Yoga Sutras: An Introduction to The Ancient Scriptures that Define Yoga Today

Editor´s Note: The writer of this article is a certified yoga practitioner and has used the philosophy of this science to imbibe it within her way of life. With her experiences derived from this and the treasures of wisdom she has received from her mother- a renowned yoga guru with over 20 years of practice from India, Fuerteventura Times is humbled to bring you the Yoga Sutras- Series- An in-depth learning of Yoga as a way of life, thought and action.

Yoga is the practice where you not only exercise your mind and body but become more aware of your feelings and your emotions. It is a bridge that connects you to the deepest parts of your consciousness and gets you in sync with your own decisions.

One such sage founded the main principles of yoga over two thousand years back. Patañjali was an Indian sage who has authored many Sanskrit works during the 2nd and 4th centuries. The greatest of these works are the Yoga Sutras, a classical yoga text which was compiled between 500 BCE and 200 BCE, where Patanjali synthesized and organized knowledge about yoga from much older traditions.

The Yoga Sutra, widely regarded as the authoritative text on yoga, is a collection of aphorisms or sutras, outlining the eight limbs of yoga. These sutras or “threads” of wisdom offer guidelines for living a meaningful and purposeful life.

The Yoga Sutras contain 196 Sutras, divided between four chapters, discussing the aims and practice of yoga, the development of yogic powers, and finally, liberation. His famous definition of yoga is “Yogas Chitta Vritti Nirodhah”, which means “yoga is the removal of the fluctuations of the mind”. Chitta is mind, vrittis are thought impulses, nirodah is removal. The distractions are Ignorance, I-ness, desire, aversion, and attachment. (Yoga Sutras, II, 3)I-ness is the merging, as it were, of the power of knowledge with the instruments thereof. (Yoga Sutras, II, 6)

The first sutra is called Atha Yoganusasanam. Pandit Tigunait, Ph.D. & Spiritual Head of The Himalayan Institute- a non-profit international organization dedicated to serving humanity through educational, spiritual, and humanitarian service-, translates the first sutra as “now begins the instruction on the practice of Yoga.” It also means bringing discipline to your mind and body now. The word atha means now, which is an interesting first word to start a text that is all about meditation. Atha also means an auspicious beginning. It explains Now is the moment, you centralize yourself, your well being and your focus inwards so you can handle and conquer the outer world. 

During this period of lockdowns and coronavirus global overwhelm, health experts are advising people to resort to the practice of yoga to fight anxiety and all the looming feelings we have been feeling, while also predicting a possible rise in post-traumatic stress after the world is declared coronavirus free. The period of quarantine and self-isolation has garnered the feelings of loneliness and at the same time a lot of self-reflection. Patanjali gave a term to isolation in the fourth chapter of the Yoga Sutra which we will be discussing in the consecutive weeks. Kaivalya meaning “solitude” or “detachment” in Sanskrit. In this case, it refers to the isolation of man from the ego, and therefore the liberation from rebirth and freedom from suffering.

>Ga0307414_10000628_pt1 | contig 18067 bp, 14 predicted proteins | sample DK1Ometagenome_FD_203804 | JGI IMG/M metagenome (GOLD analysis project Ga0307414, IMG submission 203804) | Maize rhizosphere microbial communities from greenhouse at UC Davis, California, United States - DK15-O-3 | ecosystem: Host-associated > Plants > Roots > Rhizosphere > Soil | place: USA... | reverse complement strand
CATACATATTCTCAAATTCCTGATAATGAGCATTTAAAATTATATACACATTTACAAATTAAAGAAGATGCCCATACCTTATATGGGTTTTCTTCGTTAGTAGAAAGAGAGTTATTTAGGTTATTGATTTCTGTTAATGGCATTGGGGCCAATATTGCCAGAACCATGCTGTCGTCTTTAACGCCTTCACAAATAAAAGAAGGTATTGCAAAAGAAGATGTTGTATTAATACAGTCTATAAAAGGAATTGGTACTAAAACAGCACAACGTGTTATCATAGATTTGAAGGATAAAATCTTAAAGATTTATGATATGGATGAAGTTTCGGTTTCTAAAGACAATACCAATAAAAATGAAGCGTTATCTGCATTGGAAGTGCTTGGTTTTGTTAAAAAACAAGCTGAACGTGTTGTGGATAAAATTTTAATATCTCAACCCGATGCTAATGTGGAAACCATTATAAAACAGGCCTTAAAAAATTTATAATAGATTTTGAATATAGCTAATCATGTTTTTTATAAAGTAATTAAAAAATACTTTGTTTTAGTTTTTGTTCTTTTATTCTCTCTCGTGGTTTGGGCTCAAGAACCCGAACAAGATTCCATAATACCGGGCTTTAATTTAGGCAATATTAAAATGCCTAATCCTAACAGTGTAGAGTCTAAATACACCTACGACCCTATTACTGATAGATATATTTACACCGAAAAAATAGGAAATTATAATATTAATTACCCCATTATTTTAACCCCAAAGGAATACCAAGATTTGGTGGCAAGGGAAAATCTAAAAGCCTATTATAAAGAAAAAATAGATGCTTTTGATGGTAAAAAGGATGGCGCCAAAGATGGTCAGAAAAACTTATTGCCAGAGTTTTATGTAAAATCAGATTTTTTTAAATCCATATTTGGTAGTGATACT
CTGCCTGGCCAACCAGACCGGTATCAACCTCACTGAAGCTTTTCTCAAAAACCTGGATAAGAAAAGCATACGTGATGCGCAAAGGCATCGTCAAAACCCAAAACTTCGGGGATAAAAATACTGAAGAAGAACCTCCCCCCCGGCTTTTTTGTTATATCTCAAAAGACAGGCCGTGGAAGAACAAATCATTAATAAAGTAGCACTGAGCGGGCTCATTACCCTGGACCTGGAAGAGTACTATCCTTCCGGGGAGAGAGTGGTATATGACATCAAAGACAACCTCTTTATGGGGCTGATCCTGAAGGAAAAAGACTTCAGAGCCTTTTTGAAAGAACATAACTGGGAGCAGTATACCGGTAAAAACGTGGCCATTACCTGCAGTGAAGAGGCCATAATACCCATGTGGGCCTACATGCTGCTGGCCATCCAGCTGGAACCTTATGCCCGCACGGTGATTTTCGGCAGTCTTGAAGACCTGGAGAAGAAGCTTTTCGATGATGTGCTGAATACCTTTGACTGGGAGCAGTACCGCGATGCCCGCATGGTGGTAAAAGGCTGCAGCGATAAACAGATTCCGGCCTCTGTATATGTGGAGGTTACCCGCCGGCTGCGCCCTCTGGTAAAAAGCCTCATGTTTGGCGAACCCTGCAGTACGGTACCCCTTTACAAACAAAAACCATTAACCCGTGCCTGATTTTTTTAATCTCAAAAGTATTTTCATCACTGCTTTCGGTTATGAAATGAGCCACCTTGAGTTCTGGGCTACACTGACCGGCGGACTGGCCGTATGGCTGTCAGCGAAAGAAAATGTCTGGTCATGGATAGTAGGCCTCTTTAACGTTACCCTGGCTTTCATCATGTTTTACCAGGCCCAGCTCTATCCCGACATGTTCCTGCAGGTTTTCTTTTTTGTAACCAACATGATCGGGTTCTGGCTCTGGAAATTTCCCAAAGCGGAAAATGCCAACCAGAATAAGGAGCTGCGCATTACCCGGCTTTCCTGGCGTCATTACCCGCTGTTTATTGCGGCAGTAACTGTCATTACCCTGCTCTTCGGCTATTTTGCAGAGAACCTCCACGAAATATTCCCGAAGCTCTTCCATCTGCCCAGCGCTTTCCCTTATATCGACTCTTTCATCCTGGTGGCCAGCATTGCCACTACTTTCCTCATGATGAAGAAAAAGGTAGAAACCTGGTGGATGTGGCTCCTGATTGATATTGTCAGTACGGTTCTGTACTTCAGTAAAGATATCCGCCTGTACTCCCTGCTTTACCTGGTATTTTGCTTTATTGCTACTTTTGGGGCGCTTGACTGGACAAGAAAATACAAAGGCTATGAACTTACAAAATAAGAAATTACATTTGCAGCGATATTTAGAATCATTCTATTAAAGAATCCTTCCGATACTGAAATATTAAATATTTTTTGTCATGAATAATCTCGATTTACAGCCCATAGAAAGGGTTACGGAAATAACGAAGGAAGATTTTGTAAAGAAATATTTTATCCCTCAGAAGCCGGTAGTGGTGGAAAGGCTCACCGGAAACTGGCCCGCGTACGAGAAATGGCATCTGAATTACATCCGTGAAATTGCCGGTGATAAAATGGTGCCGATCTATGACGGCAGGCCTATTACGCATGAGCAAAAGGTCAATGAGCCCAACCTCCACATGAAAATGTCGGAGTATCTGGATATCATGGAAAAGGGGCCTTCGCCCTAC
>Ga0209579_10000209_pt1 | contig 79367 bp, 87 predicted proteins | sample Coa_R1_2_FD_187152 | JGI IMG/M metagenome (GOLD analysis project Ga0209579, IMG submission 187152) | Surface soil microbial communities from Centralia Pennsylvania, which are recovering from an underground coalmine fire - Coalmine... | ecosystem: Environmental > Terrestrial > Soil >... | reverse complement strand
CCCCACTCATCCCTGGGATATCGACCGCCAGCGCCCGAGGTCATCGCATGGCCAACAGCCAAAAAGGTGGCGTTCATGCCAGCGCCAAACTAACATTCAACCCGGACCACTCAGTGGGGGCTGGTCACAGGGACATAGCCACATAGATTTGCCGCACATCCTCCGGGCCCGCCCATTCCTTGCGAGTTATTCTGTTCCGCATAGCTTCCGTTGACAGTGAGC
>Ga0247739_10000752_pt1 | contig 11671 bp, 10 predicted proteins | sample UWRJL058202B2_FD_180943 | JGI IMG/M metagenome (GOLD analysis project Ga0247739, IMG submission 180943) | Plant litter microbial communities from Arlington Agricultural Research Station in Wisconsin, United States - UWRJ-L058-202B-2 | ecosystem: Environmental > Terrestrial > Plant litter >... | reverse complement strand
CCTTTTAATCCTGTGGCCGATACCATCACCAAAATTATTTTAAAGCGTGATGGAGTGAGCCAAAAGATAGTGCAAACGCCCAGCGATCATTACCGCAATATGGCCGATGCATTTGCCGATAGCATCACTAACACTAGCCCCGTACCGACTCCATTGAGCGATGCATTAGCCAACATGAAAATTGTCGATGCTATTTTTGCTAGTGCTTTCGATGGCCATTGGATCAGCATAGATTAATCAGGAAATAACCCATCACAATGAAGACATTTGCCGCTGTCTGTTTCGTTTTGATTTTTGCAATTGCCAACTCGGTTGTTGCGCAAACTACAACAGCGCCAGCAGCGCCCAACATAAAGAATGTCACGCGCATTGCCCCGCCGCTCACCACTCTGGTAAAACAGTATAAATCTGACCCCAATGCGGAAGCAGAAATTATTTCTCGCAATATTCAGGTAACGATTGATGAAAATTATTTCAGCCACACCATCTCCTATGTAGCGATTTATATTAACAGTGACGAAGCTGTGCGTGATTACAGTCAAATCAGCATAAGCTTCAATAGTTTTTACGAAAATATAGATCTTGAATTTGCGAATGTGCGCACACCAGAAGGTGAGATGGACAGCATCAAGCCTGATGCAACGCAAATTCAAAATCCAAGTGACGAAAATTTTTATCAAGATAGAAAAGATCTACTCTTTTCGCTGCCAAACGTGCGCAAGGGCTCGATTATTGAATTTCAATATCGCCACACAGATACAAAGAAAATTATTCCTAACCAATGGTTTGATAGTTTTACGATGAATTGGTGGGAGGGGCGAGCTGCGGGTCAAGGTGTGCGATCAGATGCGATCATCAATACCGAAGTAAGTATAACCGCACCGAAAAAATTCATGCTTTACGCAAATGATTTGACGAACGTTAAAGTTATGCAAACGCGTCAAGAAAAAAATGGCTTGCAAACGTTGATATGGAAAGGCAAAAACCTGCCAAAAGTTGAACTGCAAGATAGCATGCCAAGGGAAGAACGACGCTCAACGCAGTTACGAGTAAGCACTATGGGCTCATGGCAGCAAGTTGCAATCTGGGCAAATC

We needn’t shy away from loneliness or merely witness it, like the breath in meditation. Instead, we can dive right into the center of that pain and meet the question that loneliness begs of us. And ask:

Dear Self, What is it that you truly long for? What is it that you desire? What are the feelings that reside within you, yet unexpressed?

Identify how they make you feel, then act upon what feels the best, without any discomfort in your acceptance of it. Loneliness can be held by practicing stillness. Like any yoga postures, when you breathe into the tight stiff parts of your body, you release it into a better position than you found it earlier. The same goes for loneliness.

You succumb to the reality that you are never truly alone, but deeply connected by this astounding connection of Life and living. What we try to achieve from Yoga is the control over our mind, to quiet it, still it, nourish it, water it, and let it flourish to the concentration of our own being. Freeing yourself is mostly getting rid of what you think you know. Moment by moment. Breath by breath.

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